You’ll also want to explore the Windy City’s architecture via a river cruise and check out its many diverse neighborhoods, including Pilsen (home to a vibrant Mexican scene), Logan Square (once scrappy, now hipster), Chinatown (among the best in the U.S.) and Lincoln Park (an arts and culture hub).
The country’s third-largest city has plenty of shopping as well, plus some impressive skyscrapers like the Willis Tower and the John Hancock Center, both among the tallest buildings in the world.
20. Big Sur, California
Take a cruise along the famous Highway 1 to this eclectic town in the heart of the California coastline. Hikers will want to explore the coastal trails that offer Instagram-worthy views of the Pacific Ocean at practically every turn.
A stop at Julia Pfeiffer Burns State Park is a must. Here' you'll see McWay Falls, which falls 80 feet into the ocean, as well as 300-foot redwoods that make this area particularly one of a kind.
Oh, and don't miss Big Sur River Inn, where you can sit in Adirondack chairs located literally in the Big Sur River, giving you the rare chance to dip your toes in the water while sipping on a microbrew.
19. Boston, Massachusetts
In this city where Puritans established colonies in the 1600s, Paul Revere set out on horseback to warn of the coming of the British troops and the Sons of Liberty protested high taxes by dumping tea into the harbor, history is everywhere.
But make no mistake: Boston is also a modern city through and through, with a culture all its own. Cheer alongside some of the most impassioned sports fans on earth at a Boston Red Sox game, chow down on New England clam chowder and oyster shooters, and stroll cobblestone streets past distinguished brownstones.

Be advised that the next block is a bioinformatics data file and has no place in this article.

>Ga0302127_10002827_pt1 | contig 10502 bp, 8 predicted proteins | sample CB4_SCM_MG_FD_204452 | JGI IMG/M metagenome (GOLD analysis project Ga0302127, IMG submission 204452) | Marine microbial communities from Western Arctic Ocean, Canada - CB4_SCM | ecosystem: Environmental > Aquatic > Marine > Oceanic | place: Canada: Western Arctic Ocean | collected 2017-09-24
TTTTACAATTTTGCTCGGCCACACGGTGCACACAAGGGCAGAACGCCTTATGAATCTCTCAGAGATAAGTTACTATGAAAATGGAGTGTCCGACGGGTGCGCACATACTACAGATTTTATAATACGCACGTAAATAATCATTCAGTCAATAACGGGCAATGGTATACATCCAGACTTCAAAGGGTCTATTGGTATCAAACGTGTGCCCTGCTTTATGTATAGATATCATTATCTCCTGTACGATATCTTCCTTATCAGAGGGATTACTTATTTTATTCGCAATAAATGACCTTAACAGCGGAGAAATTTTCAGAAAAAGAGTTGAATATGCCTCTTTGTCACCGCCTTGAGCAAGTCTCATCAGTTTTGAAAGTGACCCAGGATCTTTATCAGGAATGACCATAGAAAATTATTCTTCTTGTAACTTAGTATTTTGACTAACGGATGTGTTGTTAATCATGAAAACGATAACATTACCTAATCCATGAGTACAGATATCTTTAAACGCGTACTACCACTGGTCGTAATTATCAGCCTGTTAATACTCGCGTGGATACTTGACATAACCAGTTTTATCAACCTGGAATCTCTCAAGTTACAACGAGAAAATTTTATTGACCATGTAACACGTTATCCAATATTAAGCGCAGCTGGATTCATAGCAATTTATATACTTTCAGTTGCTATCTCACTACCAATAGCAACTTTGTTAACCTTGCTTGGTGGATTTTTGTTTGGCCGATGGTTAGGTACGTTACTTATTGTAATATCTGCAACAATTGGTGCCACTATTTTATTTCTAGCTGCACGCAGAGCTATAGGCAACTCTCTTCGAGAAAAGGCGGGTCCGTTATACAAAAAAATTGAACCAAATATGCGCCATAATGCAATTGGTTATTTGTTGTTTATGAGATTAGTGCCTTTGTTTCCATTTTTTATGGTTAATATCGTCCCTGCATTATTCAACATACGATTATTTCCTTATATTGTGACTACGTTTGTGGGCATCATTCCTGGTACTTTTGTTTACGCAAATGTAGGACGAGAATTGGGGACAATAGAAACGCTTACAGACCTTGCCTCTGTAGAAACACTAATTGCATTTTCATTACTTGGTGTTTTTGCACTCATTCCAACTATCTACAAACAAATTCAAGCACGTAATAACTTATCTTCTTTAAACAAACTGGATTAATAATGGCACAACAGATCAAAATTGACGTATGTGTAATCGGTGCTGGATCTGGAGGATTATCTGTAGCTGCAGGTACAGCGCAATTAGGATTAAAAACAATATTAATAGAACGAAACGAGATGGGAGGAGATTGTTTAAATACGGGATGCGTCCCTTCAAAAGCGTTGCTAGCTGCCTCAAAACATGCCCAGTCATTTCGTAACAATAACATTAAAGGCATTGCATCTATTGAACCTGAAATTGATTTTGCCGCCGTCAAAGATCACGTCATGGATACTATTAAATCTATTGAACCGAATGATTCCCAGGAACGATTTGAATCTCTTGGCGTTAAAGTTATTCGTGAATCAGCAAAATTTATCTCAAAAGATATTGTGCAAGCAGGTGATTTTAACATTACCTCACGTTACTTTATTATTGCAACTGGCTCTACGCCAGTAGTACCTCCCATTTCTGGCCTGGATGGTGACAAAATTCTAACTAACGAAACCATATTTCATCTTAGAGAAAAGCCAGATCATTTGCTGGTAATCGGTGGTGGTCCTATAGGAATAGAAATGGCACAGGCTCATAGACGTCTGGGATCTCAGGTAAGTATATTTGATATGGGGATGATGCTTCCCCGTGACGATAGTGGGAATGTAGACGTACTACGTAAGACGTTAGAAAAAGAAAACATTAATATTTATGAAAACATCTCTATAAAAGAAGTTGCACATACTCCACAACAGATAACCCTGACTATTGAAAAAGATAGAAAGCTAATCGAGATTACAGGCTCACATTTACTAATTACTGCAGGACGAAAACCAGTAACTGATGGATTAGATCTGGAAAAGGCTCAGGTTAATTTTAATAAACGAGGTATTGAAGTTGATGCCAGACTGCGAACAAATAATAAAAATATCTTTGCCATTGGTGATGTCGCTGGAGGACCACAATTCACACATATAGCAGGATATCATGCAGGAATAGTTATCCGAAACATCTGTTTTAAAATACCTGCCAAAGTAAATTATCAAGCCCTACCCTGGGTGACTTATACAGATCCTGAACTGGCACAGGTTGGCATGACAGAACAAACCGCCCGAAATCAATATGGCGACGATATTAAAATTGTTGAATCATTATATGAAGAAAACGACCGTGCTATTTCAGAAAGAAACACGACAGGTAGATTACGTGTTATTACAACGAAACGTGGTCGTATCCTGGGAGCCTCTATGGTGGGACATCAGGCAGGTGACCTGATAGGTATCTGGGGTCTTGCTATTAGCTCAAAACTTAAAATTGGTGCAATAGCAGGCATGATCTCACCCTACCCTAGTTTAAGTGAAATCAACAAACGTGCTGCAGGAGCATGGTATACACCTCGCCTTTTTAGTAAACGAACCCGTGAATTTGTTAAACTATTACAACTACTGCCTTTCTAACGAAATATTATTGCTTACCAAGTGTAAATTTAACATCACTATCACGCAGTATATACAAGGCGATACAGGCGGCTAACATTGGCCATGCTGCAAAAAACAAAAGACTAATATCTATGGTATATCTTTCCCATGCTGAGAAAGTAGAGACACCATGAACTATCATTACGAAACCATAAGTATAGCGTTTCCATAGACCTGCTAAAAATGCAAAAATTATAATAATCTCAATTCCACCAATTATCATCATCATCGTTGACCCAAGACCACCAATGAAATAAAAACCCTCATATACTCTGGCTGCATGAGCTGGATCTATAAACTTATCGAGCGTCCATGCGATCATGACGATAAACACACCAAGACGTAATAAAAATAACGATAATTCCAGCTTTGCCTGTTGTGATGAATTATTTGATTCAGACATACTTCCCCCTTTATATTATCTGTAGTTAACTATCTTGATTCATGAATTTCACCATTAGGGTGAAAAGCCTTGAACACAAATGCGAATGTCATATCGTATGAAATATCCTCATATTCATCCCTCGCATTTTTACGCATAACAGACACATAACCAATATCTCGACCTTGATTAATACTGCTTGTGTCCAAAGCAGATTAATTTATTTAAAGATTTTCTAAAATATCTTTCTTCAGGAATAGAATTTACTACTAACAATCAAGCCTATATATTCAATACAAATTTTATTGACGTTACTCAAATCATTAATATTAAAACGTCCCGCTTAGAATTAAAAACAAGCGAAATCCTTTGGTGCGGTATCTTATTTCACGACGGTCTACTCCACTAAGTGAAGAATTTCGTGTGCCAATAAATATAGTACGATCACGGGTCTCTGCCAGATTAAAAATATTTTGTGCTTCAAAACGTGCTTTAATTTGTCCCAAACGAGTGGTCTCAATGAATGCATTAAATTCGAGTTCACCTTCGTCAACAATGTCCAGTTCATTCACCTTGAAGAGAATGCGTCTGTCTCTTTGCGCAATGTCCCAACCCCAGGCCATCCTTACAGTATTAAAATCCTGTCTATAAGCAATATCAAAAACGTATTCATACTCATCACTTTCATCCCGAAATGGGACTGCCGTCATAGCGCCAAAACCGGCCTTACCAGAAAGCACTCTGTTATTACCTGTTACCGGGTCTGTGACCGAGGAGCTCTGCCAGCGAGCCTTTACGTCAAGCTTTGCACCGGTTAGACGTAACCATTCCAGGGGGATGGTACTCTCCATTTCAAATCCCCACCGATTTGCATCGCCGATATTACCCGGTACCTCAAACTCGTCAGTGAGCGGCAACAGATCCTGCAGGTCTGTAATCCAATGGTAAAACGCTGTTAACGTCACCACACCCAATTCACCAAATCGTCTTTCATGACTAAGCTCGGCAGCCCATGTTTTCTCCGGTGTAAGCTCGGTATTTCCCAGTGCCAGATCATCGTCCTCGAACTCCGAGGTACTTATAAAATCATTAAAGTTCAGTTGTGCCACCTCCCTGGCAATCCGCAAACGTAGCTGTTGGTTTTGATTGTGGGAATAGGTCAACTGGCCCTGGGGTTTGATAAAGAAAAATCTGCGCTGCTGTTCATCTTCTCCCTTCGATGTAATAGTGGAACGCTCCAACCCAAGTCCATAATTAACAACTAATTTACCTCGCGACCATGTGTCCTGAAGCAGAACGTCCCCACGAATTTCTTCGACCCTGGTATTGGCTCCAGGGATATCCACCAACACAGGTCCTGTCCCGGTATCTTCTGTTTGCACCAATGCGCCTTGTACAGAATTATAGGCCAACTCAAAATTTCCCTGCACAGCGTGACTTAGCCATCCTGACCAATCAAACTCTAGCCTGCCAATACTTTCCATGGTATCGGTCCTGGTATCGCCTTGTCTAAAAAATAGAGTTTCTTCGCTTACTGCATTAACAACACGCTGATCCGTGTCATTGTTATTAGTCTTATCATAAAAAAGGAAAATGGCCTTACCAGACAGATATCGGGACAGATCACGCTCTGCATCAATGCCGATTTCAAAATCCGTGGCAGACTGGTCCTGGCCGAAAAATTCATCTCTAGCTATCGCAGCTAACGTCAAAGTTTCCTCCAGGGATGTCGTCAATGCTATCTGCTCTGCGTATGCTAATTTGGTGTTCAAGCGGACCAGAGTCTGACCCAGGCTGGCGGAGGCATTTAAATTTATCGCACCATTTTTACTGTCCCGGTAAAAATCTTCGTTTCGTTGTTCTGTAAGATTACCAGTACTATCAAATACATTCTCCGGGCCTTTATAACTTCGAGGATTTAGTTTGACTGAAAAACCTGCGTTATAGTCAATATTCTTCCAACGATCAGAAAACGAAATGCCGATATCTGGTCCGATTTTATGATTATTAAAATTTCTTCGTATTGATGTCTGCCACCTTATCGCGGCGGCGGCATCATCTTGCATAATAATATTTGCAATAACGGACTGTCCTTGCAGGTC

Be sure to visit the Museum of Fine Arts - Boston and the Paul Revere House for some arts and culture, and don’t forget to enjoy one of Boston’s urban parks, like the Rose Fitzgerald Kennedy Greenway, for a breath of fresh air.
18. Jackson Hole, Wyoming
Antler decorations are everywhere in Jackson Hole, a rugged-meets-posh mountain town with a cowboy Western vibe.
During the winter months, hit the slopes at Jackson Hole Mountain Resort or Snow King Mountain Resort and take a sleigh ride through the National Elk Refuge, where thousands of elk spend the winter. Then, warm up with a cup of hot cocoa, a staple at local restaurants and cafes.
In the summer, take a stagecoach ride around downtown and enjoy the local haunts, including a wonderful collection of taprooms and brewpubs. As a bonus, Jackson Hole is a wonderful home base for exploring Grand Teton National Park, just minutes away, as well as Yellowstone, about an hour away (Both are listed later on this list)
17. San Diego, California
There’s so much more to San Diego than sunshine and beaches — though those are two very good reasons to visit this coastal California city.
When you get tired of the 70 miles of coastline here, head to the world-class San Diego Zoo or catch a show at La Jolla Playhouse on the University of California San Diego campus. Or make a trip to Balboa Park, which features enough museums — exploring everything from natural history to automobiles to flight — to fill an entire vacation.
Fresh fish tacos and the famous California burrito, stuffed with French fries, ensures you’ll never go hungry as you take in all this city has to offer.
16. Kauai, Hawaii
Want to get away from the hustle and bustle of daily life for a while? A trip to Kauai, aka the Garden Island, is just what you need.